The Denali Herd
The range of the Denali Caribou Herd is almost exclusively within the boundaries of Denali National Park and Preserve. The Denali Herd inhabits most of the park east of the Foraker River and north of the Alaska Range throughout most of the year.
Some animals of the Denali Herd will occasionally travel south of the Alaska Range toward the vicinity of Cantwell during the calving season. Biologists place great value on the research conducted on the Denali Herd because it is the only barren-ground caribou herd in North America of such a large size class that is currently not hunted. It also shares its range with a natural complement of large predators and both predator and prey populations within Denali are naturally regulated.
During the summer the body of the caribou is generally covered by brown fur. Coloration is variable, ranging from pure white through tan to dark brownish gray, with lighter rump and undersides. In the winter the coat turns grayish to almost white in color and gets thicker and longer than the summer coat. The coat is made of two layers: a guard coat made of straight, tubular hairs and a wooly undercoat.
Calves are brown and unspotted. Mature caribou stand approximately four feet tall at the shoulder, eight feet in length and weigh from 130 to over 350 pounds. Caribou hoofs are very large and form a nearly circular print - acting like snowshoes to keep the animal from sinking in the snow. Both males (bulls) and females (cows) grow antlers standing as high as three feet or more.
The Caribou breeding season occurs during late September though October. Cows begin breeding when they are around 2.5 years old. After breeding the gestation period lasts 225-235 days with the calves usually born mid-May to early June. Like the other members of the deer family bulls spar with each other during the rut for breeding access to the females. During these fights the bulls will charge each other with their heads cocked downward. They run into each other antlers first, rear up, and on their hind legs and paw at each other with the front hooves. Injuries are rare, however, the bulls will occasionally get their antlers locked together, which can result in death for both animals.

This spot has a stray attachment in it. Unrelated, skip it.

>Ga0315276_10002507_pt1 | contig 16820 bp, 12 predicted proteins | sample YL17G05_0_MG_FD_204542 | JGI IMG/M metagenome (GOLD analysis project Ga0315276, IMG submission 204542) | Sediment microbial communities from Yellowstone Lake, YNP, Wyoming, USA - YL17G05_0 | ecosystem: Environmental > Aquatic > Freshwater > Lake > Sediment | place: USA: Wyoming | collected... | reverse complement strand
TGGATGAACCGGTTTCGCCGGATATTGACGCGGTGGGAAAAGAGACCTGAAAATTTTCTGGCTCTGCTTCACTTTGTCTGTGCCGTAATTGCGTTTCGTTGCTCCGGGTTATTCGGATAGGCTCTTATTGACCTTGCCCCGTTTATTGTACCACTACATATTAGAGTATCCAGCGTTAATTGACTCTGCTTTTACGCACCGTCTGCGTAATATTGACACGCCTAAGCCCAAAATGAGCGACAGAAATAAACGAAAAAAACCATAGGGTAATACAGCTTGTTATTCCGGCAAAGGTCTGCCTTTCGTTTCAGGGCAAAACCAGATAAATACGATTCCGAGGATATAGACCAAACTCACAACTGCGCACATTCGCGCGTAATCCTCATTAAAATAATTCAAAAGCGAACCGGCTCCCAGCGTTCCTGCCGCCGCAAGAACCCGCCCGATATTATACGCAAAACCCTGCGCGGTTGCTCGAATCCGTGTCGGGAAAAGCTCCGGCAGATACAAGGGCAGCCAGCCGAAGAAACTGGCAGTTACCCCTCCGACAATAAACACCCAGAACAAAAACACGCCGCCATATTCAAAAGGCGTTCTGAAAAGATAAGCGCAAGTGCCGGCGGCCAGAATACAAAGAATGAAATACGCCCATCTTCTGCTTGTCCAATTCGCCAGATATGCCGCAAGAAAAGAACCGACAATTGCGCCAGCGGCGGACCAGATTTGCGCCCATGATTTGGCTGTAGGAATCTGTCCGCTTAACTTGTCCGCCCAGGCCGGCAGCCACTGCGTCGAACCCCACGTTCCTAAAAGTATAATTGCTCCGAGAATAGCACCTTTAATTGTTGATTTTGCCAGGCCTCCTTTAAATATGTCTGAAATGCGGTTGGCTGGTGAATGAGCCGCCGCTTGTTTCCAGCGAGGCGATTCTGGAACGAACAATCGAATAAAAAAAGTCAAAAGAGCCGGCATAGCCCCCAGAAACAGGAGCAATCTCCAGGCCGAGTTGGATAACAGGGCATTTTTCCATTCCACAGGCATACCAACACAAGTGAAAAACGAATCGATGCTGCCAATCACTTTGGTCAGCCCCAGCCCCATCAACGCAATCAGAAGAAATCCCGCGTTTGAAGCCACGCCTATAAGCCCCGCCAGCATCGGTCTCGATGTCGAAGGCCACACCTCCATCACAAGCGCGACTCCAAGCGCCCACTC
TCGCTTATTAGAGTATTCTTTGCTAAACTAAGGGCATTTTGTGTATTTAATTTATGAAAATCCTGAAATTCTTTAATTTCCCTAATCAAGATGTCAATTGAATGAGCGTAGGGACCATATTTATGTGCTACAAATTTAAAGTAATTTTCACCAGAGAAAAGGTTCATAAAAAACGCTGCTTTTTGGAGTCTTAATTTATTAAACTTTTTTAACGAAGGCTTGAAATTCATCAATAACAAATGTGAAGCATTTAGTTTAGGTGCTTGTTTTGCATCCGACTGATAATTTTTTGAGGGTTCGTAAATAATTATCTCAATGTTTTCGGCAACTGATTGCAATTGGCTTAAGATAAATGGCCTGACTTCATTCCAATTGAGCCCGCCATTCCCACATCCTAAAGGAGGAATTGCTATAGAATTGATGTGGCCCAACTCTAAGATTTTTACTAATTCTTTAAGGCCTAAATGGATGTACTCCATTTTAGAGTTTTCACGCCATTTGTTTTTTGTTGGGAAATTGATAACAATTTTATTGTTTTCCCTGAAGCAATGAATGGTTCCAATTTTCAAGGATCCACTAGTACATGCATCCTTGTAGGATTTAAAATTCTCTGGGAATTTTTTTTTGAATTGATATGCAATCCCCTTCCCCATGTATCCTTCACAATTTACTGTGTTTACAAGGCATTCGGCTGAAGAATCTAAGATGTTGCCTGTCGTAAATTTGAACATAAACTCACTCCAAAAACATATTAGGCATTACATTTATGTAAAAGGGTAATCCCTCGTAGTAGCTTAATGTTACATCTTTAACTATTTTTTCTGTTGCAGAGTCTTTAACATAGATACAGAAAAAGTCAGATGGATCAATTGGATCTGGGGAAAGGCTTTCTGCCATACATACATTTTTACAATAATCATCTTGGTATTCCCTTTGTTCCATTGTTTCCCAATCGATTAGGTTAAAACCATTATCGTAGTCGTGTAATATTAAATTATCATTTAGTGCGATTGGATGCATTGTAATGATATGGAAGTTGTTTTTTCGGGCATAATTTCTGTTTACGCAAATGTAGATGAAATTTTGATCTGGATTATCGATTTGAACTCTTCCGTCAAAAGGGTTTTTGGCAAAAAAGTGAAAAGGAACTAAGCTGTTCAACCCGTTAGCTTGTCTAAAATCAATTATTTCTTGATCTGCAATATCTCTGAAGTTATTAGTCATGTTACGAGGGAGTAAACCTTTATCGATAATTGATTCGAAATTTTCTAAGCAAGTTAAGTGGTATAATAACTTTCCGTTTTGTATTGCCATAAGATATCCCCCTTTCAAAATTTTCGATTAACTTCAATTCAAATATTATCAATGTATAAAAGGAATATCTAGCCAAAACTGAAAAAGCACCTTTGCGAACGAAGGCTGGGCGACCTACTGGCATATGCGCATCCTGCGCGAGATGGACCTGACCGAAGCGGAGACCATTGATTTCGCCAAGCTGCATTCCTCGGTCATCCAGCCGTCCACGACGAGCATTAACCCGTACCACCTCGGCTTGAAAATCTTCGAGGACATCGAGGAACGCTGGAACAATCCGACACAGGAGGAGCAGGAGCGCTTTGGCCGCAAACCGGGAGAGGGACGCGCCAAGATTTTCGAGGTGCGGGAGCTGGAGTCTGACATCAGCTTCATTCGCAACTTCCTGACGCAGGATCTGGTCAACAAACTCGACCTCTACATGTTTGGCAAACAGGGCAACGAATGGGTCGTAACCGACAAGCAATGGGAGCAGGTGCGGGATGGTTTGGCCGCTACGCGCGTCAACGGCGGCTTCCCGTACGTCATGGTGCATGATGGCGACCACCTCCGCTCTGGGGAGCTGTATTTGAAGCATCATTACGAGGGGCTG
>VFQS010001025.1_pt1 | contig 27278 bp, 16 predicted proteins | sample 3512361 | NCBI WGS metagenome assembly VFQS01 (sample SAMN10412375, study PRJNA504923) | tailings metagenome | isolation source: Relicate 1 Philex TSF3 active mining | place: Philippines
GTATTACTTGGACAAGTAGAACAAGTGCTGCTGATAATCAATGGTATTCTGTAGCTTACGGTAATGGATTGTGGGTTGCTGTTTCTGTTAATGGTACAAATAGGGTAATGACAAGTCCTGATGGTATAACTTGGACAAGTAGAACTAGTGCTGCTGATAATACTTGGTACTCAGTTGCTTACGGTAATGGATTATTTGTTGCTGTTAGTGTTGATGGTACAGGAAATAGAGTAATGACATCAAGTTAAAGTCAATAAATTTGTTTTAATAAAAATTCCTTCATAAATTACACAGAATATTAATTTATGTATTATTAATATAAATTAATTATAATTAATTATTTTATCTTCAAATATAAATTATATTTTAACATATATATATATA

In the spring the females will migrate towards areas known as calving grounds to give birth in safety. According to studies, the number of predators on the calving grounds is less than the caribou encounter on their winter range. Instincts to reach these areas are so strong with the caribou that they are able to travel through adverse conditions like deep snow, steep mountains and icy rivers. The young are born shortly after the females arrive on the grounds.
Denali Herd Demographics
The size of the Denali Caribou Herd has fluctuated greatly over the last 80 years. It once numbered over 20,000 caribou during the 1920's and 1930's. During the 1940's through the 1960's, the herd declined to 10,000 animals but remained somewhat stable.
Further declines occurred during the 1970's when numbers reached a low of approximately 1,000 animals. The herd was subject to harvest until the mid 1970's but all harvest was discontinued as a result of the precipitous population decline. Studies from the late 1970's indicated that early calf survival was very poor even though adult cows were in good condition and had adequate food resources. Predation on young calves was thought to be a major factor in the population decline.
The Denali Caribou Herd has experienced some periods of growth during the last 20 years. It increased by approximately 10% per year between 1977 and 1990. By 1990, the herd numbered 3,700 animals. However, the winter of 1990-91 was very severe and set new snowfall records.
The herd declined as much as 30% between 1990 and 1991, likely due to weather induced stresses and increased vulnerability to predation. Currently, there are approximately 1,760 caribou in Denali National Park and Preserve.
Did You Know?
The vast landscapes of interior Alaska are changing. Large glaciers are receding, permafrost is melting and woody plants are spreading. Comparison of "then-and-now" photographs and data from major vegetation monitoring should allow detection, understanding and potential management of these changes.